While PACs may be partisan or bipartisan, ArMPAC is a bipartisan Political Action Committee. It is ArMPAC’s goal to support medicine-friendly candidates running for office who are committed to addressing the multitude of issues involved in the delivery of quality healthcare to all Arizonans. While ArMPAC provides financial support to candidates for statewide offices who generally support the goals and objectives of ArMA, it is governed by its own bylaws and is governed by a Board of Directors, comprised of physicians from varying political parties and medical backgrounds.
What is a “Contribution”?
A “contribution” is any form of a donation provided to a PAC that supports a candidate’s chance of being elected. Money given by the PAC to a candidate in support of their campaign must be given in the form of a contribution. Contributions are given out during election cycles to support both the primary and general elections. Prior to the beginning of the legislative session, contributions can also be distributed as a reminder to legislators of their PAC support. ArMPAC is an active participant at both of these as well as any special circumstances and situations allowed by law. ArMPAC cannot, by law, contribute directly to any federal candidates, but has a longstanding relationship with AMPAC (the AMA’s PAC) serving in an advisory role in recommendations to AMPAC who in turn does endorse and financially support Arizona candidates in federal elections.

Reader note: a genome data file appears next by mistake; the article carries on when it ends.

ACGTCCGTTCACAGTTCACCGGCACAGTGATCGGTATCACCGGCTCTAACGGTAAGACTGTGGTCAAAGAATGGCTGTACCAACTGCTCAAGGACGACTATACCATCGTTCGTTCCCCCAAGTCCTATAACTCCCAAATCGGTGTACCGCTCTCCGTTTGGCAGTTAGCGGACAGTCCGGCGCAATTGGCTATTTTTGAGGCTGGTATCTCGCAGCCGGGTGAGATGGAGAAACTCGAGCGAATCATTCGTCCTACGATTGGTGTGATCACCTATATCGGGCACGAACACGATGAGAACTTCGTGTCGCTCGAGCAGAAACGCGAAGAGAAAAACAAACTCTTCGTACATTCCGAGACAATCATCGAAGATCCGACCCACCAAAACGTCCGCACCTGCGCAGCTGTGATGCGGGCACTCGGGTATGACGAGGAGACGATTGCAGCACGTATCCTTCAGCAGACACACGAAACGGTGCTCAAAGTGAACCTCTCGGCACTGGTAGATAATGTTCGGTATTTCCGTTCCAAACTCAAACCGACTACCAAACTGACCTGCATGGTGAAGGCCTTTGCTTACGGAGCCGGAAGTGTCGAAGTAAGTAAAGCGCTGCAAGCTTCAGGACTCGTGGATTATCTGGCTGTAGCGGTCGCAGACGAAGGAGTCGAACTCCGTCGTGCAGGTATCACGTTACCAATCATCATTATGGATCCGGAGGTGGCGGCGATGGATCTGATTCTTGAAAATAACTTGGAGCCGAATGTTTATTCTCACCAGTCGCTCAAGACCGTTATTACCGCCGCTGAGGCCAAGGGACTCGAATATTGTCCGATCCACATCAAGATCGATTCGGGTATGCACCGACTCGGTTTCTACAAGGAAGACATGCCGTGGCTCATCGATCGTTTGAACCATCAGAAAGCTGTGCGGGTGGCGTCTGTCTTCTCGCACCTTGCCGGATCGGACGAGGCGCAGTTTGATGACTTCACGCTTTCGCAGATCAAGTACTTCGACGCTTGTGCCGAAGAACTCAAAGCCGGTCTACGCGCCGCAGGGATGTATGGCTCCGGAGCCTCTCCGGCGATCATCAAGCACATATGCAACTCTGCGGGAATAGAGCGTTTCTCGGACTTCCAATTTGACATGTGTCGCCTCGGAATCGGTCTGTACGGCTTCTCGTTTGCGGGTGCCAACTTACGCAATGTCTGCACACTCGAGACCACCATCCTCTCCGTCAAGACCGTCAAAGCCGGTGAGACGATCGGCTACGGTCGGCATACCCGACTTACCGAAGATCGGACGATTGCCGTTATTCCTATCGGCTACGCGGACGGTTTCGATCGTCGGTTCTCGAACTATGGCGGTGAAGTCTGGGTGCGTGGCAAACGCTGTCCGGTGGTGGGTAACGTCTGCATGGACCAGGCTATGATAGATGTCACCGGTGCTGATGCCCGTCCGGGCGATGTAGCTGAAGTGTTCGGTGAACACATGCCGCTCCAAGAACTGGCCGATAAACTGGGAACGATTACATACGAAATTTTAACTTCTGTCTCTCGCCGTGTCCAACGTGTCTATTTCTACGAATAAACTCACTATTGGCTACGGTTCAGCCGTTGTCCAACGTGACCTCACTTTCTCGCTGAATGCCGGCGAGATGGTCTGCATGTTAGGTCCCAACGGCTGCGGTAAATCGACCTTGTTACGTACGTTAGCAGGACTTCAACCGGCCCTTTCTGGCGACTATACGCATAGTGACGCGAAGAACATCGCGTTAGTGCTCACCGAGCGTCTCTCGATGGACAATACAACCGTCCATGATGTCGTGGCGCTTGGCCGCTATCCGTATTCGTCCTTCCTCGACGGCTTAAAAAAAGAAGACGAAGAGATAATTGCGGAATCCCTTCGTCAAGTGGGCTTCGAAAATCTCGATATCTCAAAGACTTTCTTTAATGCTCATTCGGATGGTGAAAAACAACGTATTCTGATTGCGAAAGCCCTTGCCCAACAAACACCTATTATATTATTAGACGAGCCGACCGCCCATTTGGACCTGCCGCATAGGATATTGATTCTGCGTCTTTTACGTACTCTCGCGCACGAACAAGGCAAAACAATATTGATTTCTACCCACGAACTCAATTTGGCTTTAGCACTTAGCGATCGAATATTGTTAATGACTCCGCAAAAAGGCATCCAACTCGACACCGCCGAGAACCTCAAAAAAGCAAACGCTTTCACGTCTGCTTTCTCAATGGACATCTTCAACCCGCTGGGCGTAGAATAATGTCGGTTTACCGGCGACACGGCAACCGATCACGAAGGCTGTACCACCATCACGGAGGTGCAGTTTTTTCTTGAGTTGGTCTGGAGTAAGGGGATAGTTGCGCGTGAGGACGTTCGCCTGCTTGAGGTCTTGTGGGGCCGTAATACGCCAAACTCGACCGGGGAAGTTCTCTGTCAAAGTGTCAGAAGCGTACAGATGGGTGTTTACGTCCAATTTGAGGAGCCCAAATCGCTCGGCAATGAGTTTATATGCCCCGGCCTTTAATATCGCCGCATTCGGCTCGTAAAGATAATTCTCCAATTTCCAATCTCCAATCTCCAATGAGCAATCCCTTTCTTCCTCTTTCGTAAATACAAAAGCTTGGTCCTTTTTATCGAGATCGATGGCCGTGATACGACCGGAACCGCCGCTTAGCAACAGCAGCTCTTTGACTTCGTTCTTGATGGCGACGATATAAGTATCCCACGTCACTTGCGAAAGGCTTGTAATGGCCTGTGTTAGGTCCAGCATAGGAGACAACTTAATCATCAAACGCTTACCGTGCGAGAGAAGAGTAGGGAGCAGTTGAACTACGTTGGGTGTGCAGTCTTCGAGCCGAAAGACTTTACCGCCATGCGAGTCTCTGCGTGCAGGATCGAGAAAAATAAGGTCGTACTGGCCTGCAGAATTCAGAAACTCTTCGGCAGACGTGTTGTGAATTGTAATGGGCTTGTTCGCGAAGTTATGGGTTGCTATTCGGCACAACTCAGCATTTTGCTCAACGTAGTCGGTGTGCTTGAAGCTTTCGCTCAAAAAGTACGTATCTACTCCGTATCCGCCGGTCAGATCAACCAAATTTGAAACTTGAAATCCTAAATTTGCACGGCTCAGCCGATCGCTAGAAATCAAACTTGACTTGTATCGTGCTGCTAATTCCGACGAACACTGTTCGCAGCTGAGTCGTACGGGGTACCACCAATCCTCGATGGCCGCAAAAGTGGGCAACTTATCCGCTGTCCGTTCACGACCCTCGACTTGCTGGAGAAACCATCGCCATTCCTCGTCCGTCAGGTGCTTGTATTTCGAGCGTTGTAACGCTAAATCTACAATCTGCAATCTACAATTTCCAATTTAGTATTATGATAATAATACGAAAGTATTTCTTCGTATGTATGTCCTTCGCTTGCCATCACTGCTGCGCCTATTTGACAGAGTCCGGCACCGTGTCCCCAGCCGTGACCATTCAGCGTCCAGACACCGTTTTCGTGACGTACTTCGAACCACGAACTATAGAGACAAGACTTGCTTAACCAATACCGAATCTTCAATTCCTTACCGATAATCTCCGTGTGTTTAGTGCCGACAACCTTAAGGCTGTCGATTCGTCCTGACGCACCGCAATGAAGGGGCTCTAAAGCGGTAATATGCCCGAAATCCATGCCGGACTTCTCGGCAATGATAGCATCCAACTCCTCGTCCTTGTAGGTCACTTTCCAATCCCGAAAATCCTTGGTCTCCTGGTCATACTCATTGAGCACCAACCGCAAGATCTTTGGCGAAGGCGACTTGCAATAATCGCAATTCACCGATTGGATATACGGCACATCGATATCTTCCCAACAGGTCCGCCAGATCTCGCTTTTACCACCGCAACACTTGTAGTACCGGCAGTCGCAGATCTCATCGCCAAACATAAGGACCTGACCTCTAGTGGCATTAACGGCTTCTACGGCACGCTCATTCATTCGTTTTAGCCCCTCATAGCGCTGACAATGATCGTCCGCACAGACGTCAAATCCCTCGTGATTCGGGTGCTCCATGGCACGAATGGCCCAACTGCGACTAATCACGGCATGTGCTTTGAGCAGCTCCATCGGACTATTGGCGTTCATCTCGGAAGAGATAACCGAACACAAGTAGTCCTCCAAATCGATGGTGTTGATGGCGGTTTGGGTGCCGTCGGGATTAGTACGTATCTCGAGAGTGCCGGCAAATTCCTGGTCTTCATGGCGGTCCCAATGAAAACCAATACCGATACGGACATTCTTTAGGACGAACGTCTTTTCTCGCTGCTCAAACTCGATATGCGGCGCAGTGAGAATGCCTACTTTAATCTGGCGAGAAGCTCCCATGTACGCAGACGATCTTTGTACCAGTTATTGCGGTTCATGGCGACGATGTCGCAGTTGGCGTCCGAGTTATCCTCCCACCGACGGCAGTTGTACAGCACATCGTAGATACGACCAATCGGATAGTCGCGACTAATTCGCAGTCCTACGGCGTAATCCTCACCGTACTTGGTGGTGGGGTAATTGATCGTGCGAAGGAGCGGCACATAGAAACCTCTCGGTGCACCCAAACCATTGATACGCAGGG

Contributions from ArMPAC are not ever partisan. The party to be supported by this PAC is the House of Medicine for Arizona, regardless of political party affiliation.
Campaign Finance Reports are a public record and must be filed with the Arizona Secretary of State. Click on the preceding hyperlink to see the ArMPAC report filed on August 16th, 2018. Detailed in these reports are the contributions received by ArMPAC, contributions distributed to candidates, and PAC related expenses. If you would like to see past financial history of ArMPAC click on this LINK.